This AMI is in the US-East region for now, because that's where I found the Ubuntu EBS-backed AMI that I used as a base. Ubuntu plan to make EBS-backed images of future releases, so this should get easier. (see below for more AMIs you can use).

Why EBS-backed? This means the image is backed by a persistent disk, so I can update it easily, e.g. to bring the repos up to date, or add more tools.

To use EC2, just run start-ec2-instance, wait until it finishes, and it will then tell you that your instance is available and what commands you can run. I normally use GNU screen to manage my session, so the script will copy up the file ~/.screenrc if it exists.

The script is set up to create a spot instance request for a c1.medium instance, and then wait for it to be fulfilled. This is cheaper than just creating an ordinary instance - the price varies depending on demand, but it seems to hover around $0.06 for c1.medium at the moment, and the script uses a maximum of $0.08; this is less than half the price of an on-demand (instead of spot) instance, but the script is easy to modify to use an on-demand instance if you want.

Don't forget to "ssh ec2 sudo halt" when you've finished.


We've prepared the following AMIs for GHC development:

us-eastami-916c81f8Ubuntu 9.10 x86
us-eastami-6cd13905Ubuntu 10.04 x86_64

Future improvements

  • validate should contact you when it finishes, One way I'd like to do this is to use twidge to send a tweet, which could then be forwarded via SMS to my phone.
  • We should make more AMIs available (x86_64, different flavours of Linux, OpenSolaris).
  • Make it more suitable for development: e.g. add instructions for using a persistent EBS volume for storage.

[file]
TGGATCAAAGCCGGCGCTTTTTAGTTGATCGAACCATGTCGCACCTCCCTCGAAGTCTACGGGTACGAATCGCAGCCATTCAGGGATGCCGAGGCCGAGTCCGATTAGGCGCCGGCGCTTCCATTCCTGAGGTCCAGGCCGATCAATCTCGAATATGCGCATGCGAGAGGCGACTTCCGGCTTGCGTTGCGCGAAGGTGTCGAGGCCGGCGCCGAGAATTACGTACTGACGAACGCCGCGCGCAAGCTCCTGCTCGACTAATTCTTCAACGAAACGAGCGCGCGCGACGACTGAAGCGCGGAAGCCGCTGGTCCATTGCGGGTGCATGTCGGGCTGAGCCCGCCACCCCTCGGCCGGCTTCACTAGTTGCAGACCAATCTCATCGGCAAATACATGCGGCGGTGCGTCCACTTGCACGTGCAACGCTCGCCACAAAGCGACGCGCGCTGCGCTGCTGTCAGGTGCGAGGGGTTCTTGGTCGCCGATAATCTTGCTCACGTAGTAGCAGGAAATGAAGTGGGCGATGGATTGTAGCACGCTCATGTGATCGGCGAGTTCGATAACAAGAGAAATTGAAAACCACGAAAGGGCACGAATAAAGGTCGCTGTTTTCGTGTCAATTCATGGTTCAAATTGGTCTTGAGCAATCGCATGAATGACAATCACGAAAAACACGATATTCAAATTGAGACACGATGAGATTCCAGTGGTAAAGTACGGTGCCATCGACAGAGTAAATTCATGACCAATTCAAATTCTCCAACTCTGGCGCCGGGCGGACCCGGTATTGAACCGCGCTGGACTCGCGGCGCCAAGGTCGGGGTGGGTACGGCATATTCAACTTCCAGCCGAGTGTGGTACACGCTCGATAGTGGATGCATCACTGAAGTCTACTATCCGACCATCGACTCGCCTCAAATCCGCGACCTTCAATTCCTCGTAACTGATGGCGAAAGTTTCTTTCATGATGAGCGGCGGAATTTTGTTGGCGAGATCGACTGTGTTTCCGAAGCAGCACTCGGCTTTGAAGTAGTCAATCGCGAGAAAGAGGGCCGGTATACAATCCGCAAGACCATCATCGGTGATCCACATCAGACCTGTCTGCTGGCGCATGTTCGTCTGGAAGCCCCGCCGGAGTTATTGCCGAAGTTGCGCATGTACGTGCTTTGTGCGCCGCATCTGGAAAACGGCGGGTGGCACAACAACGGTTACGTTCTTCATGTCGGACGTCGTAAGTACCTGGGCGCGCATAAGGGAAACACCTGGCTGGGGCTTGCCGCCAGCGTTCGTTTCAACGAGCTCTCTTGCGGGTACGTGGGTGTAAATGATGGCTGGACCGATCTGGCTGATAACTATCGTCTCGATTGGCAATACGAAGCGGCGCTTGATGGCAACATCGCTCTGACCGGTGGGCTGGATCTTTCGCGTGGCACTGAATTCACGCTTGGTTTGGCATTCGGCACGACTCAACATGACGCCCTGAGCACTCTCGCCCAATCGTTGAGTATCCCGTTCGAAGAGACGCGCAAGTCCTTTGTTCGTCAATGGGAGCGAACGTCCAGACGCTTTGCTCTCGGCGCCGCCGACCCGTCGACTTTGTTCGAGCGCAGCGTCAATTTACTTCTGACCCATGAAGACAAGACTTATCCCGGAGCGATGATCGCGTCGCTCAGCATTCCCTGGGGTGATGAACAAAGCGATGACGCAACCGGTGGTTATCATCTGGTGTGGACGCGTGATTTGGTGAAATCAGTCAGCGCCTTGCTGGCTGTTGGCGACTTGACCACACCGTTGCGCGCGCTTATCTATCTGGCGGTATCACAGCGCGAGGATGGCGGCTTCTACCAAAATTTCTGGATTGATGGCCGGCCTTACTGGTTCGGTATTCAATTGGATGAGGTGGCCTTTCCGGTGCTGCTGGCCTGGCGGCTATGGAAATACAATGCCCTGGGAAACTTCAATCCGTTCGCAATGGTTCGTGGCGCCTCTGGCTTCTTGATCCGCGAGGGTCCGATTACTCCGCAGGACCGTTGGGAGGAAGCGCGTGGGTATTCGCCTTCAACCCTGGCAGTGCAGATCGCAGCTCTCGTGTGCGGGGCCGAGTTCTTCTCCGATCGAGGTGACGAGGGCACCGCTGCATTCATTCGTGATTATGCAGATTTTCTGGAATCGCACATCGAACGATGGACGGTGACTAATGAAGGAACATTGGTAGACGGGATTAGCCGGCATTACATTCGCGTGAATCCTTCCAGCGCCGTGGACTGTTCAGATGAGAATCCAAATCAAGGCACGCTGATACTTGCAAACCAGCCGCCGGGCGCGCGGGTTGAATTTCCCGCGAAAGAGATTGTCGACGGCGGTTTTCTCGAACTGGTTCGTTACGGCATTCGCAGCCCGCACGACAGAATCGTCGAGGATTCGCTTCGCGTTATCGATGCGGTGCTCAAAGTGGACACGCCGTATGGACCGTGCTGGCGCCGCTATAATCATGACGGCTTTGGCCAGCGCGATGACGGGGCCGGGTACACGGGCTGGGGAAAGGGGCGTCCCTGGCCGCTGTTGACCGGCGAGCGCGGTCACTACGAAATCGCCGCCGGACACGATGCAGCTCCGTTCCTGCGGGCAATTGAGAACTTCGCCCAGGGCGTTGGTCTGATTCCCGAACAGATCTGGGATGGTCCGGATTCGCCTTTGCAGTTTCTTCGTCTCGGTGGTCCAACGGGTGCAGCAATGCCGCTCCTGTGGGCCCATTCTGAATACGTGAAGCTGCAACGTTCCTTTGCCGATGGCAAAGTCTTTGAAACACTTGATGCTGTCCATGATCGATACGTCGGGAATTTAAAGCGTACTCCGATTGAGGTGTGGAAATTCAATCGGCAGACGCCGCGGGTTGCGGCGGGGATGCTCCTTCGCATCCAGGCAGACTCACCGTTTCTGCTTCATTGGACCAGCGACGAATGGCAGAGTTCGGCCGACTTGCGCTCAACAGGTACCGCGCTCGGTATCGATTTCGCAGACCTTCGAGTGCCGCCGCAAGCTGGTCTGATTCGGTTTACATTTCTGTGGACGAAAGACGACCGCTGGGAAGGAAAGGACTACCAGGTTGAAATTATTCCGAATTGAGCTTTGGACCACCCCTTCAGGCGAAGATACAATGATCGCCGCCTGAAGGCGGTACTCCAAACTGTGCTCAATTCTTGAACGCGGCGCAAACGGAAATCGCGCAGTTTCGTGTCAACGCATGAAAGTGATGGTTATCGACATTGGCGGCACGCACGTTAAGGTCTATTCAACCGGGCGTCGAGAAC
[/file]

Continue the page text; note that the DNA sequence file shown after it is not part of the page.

Notes on how to create a new EBS image

Ubuntu EBS images are listed at e.g. for Lucid,

Start a new instance with the appropriate AMI, and SSH into it.

Check that it has an ephemeral disk mounted, df should say something like

ubuntu@domU-12-31-38-00-B0-F1:~$ df
Filesystem           1K-blocks      Used Available Use% Mounted on
/dev/sda1             15481840    744060  13951348   6% /
devtmpfs               3813968       112   3813856   1% /dev
none                   3932272         0   3932272   0% /dev/shm
none                   3932272        48   3932224   1% /var/run
none                   3932272         0   3932272   0% /var/lock
none                   3932272         0   3932272   0% /lib/init/rw
/dev/sdb             433455904    203016 411234584   1% /mnt

So /mnt is the ephemeral disk (unbacked-up storage) where we can do builds.

Run the following script to get the GHC repo set up:

#!/bin/sh -e

cd $HOME


# install required packages
sudo apt-get install darcs ghc happy alex autoconf automake libtool ncurses-dev zlib1g-dev

# grab the repo tarball

# unpack the repos
tar xvjf ${REPO_TARBALL}

# update the repos
cd ghc
chmod +x ./darcs-all ./validate ./boot
./darcs-all pull -a
Last modified 5 years ago Last modified on Jul 30, 2014 5:27:42 PM